Department of Human Services
Social Services for Children
Protective Services for Children
9560.0221 Criteria for Seeking Child's Removal From Home.
Subpart 1. Agency evaluation before seeking removal. Before seeking removal of a child from the child's home, the local agency must evaluate whether:
A. the child is an Indian child as defined in Minnesota Statutes, section 260.755, subdivision 8; and if so, the agency must follow the process in subpart 3;
B. the agency has made reasonable efforts except as specified in Minnesota Statutes, section 260.012, paragraph (a), to provide services that are:
(1) relevant to the safety and protection of the child;
(2) adequate to meet the needs of the child and family;
(3) culturally appropriate;
(4) available and accessible;
(5) consistent and timely; and
(6) realistic under the circumstances;
C. in the case of child maltreatment, the alleged offender can be removed from the child's home;
D. a caregiver is willing and able to protect the child if the alleged offender cannot be removed from the child's home; or
E. the child and child's caregiver are informed of the services and accept the services the agency offers.
Subp. 2. Removal of non-Indian child from home.
A. If the local agency determines that a child is in imminent danger of maltreatment and that the actions in subpart 1 would not ensure the child's safety, then an emergency exists and the agency must seek removal of the child from the home according to part 9560.0220, subpart 9, or obtain an appropriate protective court order.
B. The local agency may seek legal authority to place the child in foster care in nonemergency circumstances when:
(1) a parent voluntarily requests placement of the child; or
(2) when the local agency believes the child is in need of protection and services as defined in Minnesota Statutes, section 260C.007, subdivision 6.
Subp. 3. Removal of Indian child.
A. The agency must seek emergency removal of any Indian child who is temporarily or permanently located off the reservation if necessary to prevent imminent physical damage or harm to the child. The agency must expeditiously initiate a child custody proceeding subject to the Indian Child Welfare Act, United States Code, title 25, chapter 21, subchapter I, section 1915, transfer the child to the jurisdiction of the appropriate tribe, or restore the child to the parent. The emergency placement must terminate immediately when it is no longer necessary to prevent imminent physical damage or harm to the child.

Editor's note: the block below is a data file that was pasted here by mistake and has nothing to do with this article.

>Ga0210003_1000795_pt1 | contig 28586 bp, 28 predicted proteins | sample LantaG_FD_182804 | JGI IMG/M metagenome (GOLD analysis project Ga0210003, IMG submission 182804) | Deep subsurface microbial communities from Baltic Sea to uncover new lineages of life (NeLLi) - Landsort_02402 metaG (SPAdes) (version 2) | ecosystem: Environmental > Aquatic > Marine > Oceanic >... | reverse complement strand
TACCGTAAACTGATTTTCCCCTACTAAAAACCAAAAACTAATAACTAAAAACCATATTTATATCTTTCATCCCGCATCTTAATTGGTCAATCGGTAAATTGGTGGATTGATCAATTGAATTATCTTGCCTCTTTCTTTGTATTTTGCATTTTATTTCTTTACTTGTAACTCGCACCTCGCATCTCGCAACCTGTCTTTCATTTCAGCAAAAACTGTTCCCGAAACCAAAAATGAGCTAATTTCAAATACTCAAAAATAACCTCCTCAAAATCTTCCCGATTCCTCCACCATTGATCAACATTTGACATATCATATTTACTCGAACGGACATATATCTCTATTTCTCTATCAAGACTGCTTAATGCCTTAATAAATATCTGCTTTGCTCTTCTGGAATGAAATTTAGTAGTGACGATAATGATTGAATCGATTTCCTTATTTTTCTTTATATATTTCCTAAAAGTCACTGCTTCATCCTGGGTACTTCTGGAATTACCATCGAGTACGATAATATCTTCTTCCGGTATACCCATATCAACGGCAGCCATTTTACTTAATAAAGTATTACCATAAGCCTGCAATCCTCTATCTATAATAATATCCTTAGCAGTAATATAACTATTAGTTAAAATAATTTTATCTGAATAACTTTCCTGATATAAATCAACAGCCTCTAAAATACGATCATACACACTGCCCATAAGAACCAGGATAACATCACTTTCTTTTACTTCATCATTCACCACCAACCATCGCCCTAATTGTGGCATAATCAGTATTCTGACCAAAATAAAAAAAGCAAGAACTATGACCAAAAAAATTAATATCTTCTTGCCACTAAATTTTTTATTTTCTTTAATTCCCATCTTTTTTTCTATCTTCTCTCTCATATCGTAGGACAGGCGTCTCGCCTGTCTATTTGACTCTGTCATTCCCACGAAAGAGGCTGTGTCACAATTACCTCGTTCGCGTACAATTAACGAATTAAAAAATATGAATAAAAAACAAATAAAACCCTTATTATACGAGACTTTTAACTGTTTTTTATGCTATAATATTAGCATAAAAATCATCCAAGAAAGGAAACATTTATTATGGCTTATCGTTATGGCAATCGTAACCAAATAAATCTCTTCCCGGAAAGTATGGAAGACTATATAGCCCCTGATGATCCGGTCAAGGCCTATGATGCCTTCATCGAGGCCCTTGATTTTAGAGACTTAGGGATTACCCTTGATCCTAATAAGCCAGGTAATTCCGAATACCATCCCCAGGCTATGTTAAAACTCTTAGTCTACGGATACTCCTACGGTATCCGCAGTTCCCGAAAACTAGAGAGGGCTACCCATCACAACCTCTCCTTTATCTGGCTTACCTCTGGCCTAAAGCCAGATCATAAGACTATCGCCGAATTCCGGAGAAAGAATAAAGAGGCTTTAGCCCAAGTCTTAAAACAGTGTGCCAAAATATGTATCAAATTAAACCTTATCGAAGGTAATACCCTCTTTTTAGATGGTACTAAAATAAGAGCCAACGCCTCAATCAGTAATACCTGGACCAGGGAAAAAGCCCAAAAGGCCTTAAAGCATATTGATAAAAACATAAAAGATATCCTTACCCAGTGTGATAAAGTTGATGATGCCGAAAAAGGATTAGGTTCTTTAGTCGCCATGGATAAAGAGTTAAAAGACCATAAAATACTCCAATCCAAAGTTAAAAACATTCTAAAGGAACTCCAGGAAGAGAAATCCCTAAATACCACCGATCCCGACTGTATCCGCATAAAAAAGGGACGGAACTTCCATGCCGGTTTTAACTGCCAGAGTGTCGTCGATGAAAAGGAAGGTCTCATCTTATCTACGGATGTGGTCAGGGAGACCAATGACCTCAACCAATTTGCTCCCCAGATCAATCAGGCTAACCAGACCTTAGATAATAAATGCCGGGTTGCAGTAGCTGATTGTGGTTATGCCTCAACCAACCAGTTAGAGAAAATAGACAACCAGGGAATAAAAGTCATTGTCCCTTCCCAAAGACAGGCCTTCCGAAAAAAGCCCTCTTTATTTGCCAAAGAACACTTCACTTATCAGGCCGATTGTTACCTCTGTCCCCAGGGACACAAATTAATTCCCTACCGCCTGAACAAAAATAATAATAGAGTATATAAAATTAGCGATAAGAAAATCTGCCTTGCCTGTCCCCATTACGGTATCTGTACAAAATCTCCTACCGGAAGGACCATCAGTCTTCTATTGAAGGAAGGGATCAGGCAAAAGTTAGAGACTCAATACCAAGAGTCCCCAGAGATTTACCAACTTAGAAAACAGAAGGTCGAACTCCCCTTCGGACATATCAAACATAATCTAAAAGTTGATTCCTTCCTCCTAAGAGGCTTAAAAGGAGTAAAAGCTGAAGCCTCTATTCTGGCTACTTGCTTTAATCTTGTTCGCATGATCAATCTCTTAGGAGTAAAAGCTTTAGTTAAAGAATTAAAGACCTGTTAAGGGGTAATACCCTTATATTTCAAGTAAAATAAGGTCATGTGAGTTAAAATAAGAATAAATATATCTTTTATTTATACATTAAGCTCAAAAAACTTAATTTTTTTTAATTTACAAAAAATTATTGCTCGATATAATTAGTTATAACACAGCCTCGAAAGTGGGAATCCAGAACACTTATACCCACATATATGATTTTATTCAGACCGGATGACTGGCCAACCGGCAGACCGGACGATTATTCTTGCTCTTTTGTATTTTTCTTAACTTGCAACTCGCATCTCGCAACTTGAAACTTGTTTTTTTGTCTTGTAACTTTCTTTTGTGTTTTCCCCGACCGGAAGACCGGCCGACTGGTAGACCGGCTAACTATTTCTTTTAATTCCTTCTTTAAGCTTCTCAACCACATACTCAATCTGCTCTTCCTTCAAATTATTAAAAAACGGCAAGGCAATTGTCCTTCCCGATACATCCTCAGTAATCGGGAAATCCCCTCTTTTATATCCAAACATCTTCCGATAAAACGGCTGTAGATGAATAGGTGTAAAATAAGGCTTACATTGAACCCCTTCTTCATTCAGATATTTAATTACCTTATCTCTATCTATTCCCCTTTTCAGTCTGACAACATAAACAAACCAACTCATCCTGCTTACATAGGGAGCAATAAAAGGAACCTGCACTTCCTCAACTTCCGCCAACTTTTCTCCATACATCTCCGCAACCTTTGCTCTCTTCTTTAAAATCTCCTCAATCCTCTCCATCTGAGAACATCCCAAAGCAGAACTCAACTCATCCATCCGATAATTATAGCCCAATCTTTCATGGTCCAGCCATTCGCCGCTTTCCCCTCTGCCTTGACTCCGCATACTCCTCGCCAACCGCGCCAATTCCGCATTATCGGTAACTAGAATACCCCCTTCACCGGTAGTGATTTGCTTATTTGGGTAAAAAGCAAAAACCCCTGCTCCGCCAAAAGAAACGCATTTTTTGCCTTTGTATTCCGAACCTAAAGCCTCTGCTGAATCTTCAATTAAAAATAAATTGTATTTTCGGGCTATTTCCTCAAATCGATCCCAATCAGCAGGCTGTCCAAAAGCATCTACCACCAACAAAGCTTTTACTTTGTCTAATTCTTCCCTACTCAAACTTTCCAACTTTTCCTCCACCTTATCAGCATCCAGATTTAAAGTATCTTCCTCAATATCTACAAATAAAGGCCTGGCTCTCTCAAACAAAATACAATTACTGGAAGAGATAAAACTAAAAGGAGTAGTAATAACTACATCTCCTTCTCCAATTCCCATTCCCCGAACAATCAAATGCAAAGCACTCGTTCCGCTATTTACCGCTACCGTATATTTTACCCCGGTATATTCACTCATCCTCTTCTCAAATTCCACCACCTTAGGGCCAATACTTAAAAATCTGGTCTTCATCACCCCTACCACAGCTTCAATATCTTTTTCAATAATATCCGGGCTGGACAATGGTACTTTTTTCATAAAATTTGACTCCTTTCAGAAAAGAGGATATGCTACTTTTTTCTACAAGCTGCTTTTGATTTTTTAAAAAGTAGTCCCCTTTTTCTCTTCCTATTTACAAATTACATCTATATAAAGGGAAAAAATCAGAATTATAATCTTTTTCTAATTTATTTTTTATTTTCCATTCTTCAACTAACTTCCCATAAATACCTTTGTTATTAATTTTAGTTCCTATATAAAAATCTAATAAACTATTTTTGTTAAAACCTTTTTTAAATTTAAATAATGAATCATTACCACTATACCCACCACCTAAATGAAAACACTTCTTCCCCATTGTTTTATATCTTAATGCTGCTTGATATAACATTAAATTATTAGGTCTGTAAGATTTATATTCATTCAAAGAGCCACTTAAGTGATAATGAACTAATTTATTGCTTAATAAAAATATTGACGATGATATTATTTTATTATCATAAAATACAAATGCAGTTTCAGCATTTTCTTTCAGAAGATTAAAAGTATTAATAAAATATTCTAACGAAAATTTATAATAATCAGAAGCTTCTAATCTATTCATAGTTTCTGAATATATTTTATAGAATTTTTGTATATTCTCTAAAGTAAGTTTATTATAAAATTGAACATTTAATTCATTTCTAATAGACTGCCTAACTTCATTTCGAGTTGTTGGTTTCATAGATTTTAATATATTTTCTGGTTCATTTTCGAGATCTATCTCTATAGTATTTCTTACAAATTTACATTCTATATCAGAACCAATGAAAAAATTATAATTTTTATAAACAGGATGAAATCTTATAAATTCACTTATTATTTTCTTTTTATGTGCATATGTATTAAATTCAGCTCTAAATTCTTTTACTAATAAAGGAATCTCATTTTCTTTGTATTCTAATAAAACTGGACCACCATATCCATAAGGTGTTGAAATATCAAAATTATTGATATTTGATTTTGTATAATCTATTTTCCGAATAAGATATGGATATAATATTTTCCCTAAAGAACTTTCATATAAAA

B. If the agency believes it will be involved with an Indian child for more than 30 days, it must notify the child's tribe of the potential for foster care placement within seven days of determining that the child might be placed out of the home.
C. If the Indian child resides on a reservation with jurisdiction over child welfare matters or is a ward of a tribal court, the agency may not seek nonemergency removal of the child even when the maltreatment occurs off the reservation. In nonemergency cases, the agency must refer the Indian child to tribal social services.
D. In cases involving an Indian child who is not a resident of or domiciled on a reservation, the agency may seek nonemergency removal of the child only if clear and convincing evidence can show that the child is likely to suffer serious emotional or physical damage in the care of the parent or Indian custodian.
E. An agency removing an Indian child must satisfy the court that active efforts have been made to provide remedial services and rehabilitative programs designed to prevent the breakup of the Indian family and that these efforts have proved unsuccessful. Active efforts include, but are not limited to, soliciting the advice of tribal representatives and, if the parents do not object, members of the child's extended family.
F. Removal of an Indian child requires testimony by a qualified expert witness as to the likelihood of harm from continued residence with the parent or Indian custodian.
G. A ""qualified expert witness'' means:
(1) a member of an Indian child's tribe who is recognized by the tribal community as knowledgeable in tribal customs of family organization and child rearing;
(2) a lay expert witness having substantial experience in the delivery of child and family services to Indians, and extensive knowledge of prevailing social and cultural standards and child rearing practices within the Indian child's tribe; or
(3) a professional person having substantial education and experience in the area of the professional person's specialty, along with substantial knowledge of prevailing social and cultural standards and child-rearing practices within the Indian community.